The closure cap is prepared by taking the llanged blank cap as shown in Fig. 1 and by forming an external circumferential groove 8 therein, in a plane normal to the longitudinal axis of the cap, as shown in enlarged detail in Fig. 4. Groove 8 is spaced from tlange 6 a desired distance and made of a width and depth sufcient to accommodate a rubber sealing insert, to be later described, and a bead of metal to be ilowed into the groove from the tubular member by means also to be later described. The external walls of the Cap 4 are then cut to provide slightly beveled surfaces 10, as best seen in Figs. 4 and SA to provide approaches" to the groove to facilitate the How of the metal of the tubular member 2 into the groove 8 when the joint is formed (compare Figs. SA and 6A), inclines in the order of 6 degrees being suitable for this purpose. The. outer diameter of the flange 6 is turned to a size slightly less than that desired for the outer diameter of the hnished tubing so that it can move into the die 16 (to be later described). The preparation of the cap member may then be completed by the installation of a rubber or the like sealing ring 12- in the groove. Such a ring may be of any cross- 'iti sectional configuration but is preferably of the rectangular cross-section shown in the drawings since such a contiguration provides a symmetrical space to receive the inilowing metal andpermits an even extrusion of rubber into the area of contact between the exterior of the closure cap and the interior wall of the tubular member. Obviously, if a fluid-tight Sealed joint is not required the Sealing member 12 may be omitted.

The tubular member 2 is of a material which is relatively softer than that of the cap member 4. Preparation of such a tubular member for formation of a joint consists in rolling a light circurnferential indentation 14 into its exterior surface, the purpose of which is to establish the exact place where deformation caused by the cold flow of the metal will take place when axial pressure is applied to the tubular member. It should be noted that no metal is removed and that a mere indentation as described is sufficient to control 'and guide the metal, and this is one of the Cardinal and critical features of the instant invention since the discovery that a mere indentation (rather than the removal of material) could be used to control the nature and degree of metal flow led to resulting joints in which the material of the tubular member was thickened and strengthened at the joint. In the development of this method, experimentation revealed that the indentation should have a. depth just enough to enable one to barely feel a ridge (or see it) on the interior surface of the tube. It has been found that an appreciably deeper indentation (for thin tubing) may result in cracking and that EL still shallower one may cause unsymmetrical metal tiow. An indentation depth of about 0.015 inch has been found ideal for thin-walled tubing and is formed by a roller R (Fig. 3) having rounded shoulders and bottom to produce a rounded contour in the inclentation to better facilitate a Smooth even flow Of metal.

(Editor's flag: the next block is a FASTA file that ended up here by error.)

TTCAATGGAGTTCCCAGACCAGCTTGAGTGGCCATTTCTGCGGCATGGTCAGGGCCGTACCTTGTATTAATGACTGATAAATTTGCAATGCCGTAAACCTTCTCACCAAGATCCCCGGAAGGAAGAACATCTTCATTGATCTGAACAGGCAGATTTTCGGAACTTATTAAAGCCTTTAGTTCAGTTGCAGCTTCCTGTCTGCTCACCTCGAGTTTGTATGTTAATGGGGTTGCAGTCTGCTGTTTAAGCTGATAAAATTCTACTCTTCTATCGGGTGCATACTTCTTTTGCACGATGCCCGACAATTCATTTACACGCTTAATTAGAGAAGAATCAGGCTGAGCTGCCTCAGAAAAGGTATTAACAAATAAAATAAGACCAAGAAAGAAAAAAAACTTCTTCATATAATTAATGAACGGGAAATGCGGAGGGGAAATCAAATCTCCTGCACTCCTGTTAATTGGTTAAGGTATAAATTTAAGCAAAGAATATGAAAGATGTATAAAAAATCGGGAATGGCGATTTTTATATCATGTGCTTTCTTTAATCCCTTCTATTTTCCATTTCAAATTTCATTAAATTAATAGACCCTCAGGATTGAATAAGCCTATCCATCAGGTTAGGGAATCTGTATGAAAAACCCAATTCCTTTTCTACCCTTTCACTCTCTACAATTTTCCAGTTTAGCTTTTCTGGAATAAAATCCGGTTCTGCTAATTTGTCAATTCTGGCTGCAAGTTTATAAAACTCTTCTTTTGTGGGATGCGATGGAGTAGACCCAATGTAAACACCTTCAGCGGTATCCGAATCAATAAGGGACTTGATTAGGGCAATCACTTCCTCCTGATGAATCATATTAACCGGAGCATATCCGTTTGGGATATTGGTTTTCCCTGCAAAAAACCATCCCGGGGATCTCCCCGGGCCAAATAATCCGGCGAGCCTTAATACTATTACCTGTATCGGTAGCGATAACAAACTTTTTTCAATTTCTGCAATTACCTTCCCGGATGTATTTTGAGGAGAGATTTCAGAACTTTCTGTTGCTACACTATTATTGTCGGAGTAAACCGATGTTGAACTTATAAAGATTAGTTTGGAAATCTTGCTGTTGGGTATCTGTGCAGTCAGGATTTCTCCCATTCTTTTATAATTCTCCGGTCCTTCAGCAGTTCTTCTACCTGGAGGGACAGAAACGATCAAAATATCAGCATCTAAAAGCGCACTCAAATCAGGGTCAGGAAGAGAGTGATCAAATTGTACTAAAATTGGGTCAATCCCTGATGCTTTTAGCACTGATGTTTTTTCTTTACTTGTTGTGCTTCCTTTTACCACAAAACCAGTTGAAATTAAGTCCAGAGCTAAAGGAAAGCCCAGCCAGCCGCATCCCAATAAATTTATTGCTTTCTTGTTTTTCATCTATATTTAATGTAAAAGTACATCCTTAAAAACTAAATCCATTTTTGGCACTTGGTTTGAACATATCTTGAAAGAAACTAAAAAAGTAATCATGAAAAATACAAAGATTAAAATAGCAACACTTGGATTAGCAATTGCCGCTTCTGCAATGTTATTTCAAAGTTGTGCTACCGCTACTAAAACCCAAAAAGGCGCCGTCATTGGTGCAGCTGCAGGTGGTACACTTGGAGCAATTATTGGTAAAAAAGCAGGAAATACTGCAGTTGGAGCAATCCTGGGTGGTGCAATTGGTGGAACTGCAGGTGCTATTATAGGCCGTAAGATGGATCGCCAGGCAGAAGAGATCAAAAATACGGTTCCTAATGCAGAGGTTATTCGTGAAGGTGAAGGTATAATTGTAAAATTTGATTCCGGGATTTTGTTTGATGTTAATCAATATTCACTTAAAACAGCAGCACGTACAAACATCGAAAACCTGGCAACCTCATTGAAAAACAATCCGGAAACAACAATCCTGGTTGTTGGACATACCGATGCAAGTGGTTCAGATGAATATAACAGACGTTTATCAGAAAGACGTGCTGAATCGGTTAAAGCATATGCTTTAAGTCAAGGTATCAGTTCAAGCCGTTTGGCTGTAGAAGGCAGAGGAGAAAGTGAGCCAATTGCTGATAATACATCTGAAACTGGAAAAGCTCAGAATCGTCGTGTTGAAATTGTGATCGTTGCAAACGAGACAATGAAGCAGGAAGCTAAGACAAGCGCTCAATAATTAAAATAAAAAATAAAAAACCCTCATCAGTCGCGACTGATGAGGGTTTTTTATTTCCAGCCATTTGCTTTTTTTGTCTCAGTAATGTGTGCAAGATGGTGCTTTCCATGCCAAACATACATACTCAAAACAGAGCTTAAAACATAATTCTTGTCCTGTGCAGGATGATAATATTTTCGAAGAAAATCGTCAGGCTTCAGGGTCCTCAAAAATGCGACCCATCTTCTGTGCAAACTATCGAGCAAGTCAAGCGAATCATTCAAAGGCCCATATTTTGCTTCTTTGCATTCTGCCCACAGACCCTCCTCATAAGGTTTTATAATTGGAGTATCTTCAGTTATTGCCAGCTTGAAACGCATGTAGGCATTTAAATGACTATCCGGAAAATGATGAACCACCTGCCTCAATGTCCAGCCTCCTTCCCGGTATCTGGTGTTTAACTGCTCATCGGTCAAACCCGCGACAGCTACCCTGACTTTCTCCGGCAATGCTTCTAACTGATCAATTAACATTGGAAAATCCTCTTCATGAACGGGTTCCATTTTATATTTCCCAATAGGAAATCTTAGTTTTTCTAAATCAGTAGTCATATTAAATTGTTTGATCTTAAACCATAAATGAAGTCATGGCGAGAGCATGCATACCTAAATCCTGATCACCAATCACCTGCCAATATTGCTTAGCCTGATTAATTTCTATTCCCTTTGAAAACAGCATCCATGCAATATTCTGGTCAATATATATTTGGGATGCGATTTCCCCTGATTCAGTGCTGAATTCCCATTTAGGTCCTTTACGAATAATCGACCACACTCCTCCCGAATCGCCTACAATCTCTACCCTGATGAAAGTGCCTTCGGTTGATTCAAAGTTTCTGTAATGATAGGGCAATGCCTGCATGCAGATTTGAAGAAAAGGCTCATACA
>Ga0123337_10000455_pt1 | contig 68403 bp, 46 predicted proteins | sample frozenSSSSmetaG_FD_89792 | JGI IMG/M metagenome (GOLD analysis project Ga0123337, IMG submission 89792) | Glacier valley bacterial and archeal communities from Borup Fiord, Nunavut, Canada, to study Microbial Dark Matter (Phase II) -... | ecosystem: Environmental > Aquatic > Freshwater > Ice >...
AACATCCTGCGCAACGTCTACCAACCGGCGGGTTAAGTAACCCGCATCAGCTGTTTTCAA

The indentation 14 formed in the tubular member is rolled at a distance from the end of the tube which is greater than the distance of the center of the groove 8 from the lower shoulder of the flange 6 on the cap (as shown in Fig. SA), the difference in these distances representing the apparent relative motion between the indentation and the edge of the tube when the metal -is llowed into the rectangular groove in the cap member (compare Figs. SA and 6A). For thin-walled tubing this greater spacing is in the order of 0.075 inch but variation is obviously possible depending upon the speciiic nature of materials, the Width and depth of the groove in the cap member, and the nature and cross-sectional area of the sealing ring in the groove.

With the tubular member 2 and the cap member 4 prepared as described above, the said parts are then brought into an assembled relation by inserting the cap member within the tubular member so that the lower surface of the tlange 6 rests upon the edge of the tubular member 2, as shown in Fig. SA. In this connection it should be pointed out that the outer diameter of the inserted portion of cap 4 is machined to a size to allow a loose fit for easy insertion of the cap member within the tubular member and to permit the lower portion of the cap to be more easily forced past the radially inwardly directed protuberance formed by the rolling of the indentation 14 in the outer surface of the tubular member (See Fig. SA).

The assembled cap and tubular member are then assembled in a two-section die 16, the die being formed of such dimensions relative to that of the tubular member, that when its two sections are firmly locked down upon the assembly, it diminishes the diameter of the tubular member by about 0.010 inch. The cap and tube assembly is placed in the loosely joined die sections so that 'a small portion of the flange 6 protrudes above the die as clearly shown in Fig. 5. The die sections are theo firmly looked down to apply compressive force F circumferentially on the tubular member as shown in Fig. 5. Such circumferential compression serves several purposes, it holds the tubular member in round, and so insures its azial alignment with the closure cap and it keeps the tube from slipping longitudinally (even without bottom support) when axial pressure is applied, which is very important since the end of the tube opposite the closure cap would be deformed if it had tobe used as a. support or force applying surface.